So this guide is made using those and other online advice for complete beginners wanting to take the JLPT exams whether it be for masochistic fun, to push your language ability, or for school.
- ・One is able to read and understand typical expressions and sentences written in hiragana, katakana, and basic kanji.
Which to be honest is NOT very helpful if you want to know what you actually need to know. So first of all I'm going to explain, for those who don't know, how the test is broken down and how it's graded at the end. In the exam the questions are ALL multiple choice. There are NO speaking or writing sections. There are 3 papers, one that covers your knowledge of vocabulary (25mins), one that covers grammar and reading (50mins) and a listening exam (30mins). This is from the JLPT website again:
|N5||Language Knowledge(Vocabulary) 〈25min〉||Language Knowledge(Grammar)・Reading 〈50min〉||Listening|
Vocabulary knowledge covers: kanji reading, vocabulary spelling, using the correct word in context, and paraphrases (they give you an example word and you select the word that means the same thing).
The Language Knowledge sections are marked between 0~120 points (for vocabulary, grammar and reading), of which you need a score of at least 38 to pass (so only 31%). And the Listening section is 0~60 with a pass mark of 19 (31%). So you need at least a total of 80 out of 180 (45%) to pass the entire exam. So even if you don't feel confident about absolutely everything, it's worth giving it a go as you might surprise yourself.
What you actually need to know:
- Katakana and Hiragana - These are the basics of studying Japanese and the sooner you can get them under your belt the better. I have constructed 2 Memrise courses to help with these where instead of just drilling the symbols you actually use them by practicing them with vocabulary. So if you're rusty on your kanas or a complete beginner I recommend giving them a go. Memrise Hiragana / Memrise Katakana
- 800 Vocabulary - This might seem like a lot, but as you work through them you find it's not that bad as they break down into nouns, verbs, and adjectives.
Nihongo Ichiban has a good list of what you need to know, and if you're into Memrise J-Talk Online does have a Memrise course for JLPT N5 vocabulary and kanji which is divided into daily lessons for about 8 weeks and is designed for complete beginners.
If you would like a bit more of a challenge and learn more than what's needed for the exam you an use JLPT Bootcamp's vocab/kanji guide, or ngupatricklam. They're each slightly different but both cover a lot more vocabulary and kanji, but this also means they're harder to study for because of the complex kanji. So you need to find one what works best for you.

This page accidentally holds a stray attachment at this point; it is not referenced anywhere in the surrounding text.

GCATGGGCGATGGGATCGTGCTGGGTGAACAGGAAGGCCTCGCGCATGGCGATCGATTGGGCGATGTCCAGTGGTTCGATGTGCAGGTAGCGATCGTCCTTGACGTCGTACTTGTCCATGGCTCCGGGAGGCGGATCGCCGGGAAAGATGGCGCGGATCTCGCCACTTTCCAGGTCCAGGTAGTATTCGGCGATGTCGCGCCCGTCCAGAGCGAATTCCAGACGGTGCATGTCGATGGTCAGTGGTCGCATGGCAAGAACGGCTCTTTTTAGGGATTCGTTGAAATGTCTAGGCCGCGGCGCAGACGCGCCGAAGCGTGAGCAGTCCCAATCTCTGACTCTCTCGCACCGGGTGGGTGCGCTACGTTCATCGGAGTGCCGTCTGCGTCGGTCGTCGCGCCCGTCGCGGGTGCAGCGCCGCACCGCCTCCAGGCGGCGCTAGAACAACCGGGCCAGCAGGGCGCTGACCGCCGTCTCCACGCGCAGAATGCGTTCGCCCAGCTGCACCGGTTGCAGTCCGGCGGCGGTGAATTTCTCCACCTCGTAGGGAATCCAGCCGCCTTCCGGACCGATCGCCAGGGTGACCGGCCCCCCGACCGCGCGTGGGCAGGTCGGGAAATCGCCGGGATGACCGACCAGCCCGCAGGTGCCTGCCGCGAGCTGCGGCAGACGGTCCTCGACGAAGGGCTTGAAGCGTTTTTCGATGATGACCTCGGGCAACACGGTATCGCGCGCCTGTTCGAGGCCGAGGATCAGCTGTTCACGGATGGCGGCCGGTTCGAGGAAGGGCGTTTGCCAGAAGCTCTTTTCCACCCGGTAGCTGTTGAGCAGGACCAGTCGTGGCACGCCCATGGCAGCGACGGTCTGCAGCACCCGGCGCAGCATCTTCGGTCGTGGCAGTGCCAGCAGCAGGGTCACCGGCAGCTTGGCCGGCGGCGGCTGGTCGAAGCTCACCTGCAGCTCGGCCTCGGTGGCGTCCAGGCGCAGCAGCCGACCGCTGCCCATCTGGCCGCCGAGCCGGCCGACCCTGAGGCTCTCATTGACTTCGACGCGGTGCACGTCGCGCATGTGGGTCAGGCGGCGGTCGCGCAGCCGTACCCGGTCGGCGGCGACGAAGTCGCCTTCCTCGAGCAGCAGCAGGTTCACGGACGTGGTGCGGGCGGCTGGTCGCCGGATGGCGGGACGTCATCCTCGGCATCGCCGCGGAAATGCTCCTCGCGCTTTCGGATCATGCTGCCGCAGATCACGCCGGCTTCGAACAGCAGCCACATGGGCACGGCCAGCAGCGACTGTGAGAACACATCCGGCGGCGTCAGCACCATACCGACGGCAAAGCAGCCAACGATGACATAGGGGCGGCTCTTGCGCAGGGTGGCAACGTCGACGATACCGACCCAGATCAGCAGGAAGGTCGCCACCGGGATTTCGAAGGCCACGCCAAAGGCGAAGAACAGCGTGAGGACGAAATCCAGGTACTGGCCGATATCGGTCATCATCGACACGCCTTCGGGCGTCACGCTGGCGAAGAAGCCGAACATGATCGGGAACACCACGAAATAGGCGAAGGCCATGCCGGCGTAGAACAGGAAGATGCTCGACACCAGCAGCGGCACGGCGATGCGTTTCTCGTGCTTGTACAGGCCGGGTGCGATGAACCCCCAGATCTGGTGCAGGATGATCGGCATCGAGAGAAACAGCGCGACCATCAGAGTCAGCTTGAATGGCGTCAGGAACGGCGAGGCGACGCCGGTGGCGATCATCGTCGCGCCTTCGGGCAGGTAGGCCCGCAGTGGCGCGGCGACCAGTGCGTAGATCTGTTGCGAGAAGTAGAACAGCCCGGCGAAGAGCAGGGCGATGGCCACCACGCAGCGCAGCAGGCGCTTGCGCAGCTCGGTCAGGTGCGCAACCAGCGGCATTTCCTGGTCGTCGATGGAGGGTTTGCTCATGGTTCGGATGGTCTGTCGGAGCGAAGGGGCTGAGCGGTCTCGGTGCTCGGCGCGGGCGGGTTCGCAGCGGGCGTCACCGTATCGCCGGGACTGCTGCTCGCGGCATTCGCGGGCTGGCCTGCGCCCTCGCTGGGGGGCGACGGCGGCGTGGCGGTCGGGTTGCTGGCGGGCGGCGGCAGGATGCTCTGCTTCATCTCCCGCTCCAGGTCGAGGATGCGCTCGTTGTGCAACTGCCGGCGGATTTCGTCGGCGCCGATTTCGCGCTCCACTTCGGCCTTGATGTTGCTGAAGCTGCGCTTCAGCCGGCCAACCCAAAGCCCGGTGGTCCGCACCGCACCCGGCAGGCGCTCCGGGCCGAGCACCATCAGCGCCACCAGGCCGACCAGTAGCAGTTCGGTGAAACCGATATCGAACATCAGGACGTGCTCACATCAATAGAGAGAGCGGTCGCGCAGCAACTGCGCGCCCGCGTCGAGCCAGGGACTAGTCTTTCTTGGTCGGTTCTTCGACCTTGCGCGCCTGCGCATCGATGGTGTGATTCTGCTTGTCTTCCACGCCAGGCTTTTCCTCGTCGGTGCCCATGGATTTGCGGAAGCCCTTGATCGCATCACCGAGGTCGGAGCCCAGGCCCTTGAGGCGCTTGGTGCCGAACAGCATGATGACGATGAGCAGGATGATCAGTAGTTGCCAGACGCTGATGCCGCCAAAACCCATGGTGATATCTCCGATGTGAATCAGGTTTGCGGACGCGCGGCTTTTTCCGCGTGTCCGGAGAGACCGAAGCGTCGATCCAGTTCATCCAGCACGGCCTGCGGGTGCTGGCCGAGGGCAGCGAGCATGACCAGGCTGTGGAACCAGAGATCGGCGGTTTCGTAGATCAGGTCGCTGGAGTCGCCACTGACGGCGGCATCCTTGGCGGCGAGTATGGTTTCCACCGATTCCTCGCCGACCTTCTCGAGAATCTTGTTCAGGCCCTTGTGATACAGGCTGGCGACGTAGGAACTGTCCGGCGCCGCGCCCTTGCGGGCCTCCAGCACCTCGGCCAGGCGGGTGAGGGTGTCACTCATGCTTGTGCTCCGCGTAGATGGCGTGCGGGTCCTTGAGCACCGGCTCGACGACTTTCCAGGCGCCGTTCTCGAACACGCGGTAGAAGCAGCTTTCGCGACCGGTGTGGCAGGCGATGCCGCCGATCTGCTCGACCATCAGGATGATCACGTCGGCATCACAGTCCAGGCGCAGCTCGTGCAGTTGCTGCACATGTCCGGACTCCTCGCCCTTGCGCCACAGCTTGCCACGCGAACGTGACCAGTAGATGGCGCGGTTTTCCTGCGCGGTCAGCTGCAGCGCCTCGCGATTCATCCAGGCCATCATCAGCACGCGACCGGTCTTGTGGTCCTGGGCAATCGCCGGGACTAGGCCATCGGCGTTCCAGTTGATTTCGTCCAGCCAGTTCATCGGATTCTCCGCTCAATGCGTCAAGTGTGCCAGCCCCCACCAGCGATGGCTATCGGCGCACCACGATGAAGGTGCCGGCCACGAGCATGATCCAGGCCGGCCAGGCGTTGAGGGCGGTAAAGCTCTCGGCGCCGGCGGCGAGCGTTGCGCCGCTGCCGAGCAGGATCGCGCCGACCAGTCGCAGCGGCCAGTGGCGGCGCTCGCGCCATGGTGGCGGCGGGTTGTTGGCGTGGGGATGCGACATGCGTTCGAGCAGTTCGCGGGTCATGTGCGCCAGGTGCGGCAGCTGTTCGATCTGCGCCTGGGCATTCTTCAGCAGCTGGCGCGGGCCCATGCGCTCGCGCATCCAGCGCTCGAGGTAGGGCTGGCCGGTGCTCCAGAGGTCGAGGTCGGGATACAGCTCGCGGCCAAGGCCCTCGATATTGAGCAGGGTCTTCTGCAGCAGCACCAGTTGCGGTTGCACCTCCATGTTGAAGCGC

- 103 Kanji - You need to be able to understand the readings for kanji based words, they don't test on the individual readings for a single kanji (although you can see a list of them here), so getting a list of the kanji and learning all the readings won't help much (unless that's how you enjoy studying).
I recommend learning the vocabulary so you know the meanings for words, and then learning the kanji that go with the necessary vocabulary. If you need a text book I recommend the Basic Kanji Book volume 1 which covers 250 kanji, vocabulary, readings and writing (which helps you memorise how to recognise them)
I have a post on methods for Learning Kanji from Beginner to Advance.
- Grammar - You need to know grammar forms for verbs, adjectives and particles. You can see a list/guide to the grammar on the wikipedia page for JLPT but I strongly recommend Tae Kim's Grammar Guide where he doesn't teach grammar by JLPT level, but in a logical way mixing verbs, adjectives and particles together so you're not cramming the same kind of grammar into your brain. This helps as it also allows you to learn what you previously learnt when you learn something new. Again is you're a Memrise fan someone's putting together his guide on Memrise for people to practice: Japanese Grammar Guide - Memrise.
- Reading - Reading will come last and be a good way to practice everything you've learnt. The best way to practice this is actually through past papers, which I've put some links to below. If you're worried about this JLPT Bootcamp has a good walk through of the layout of this part of the test.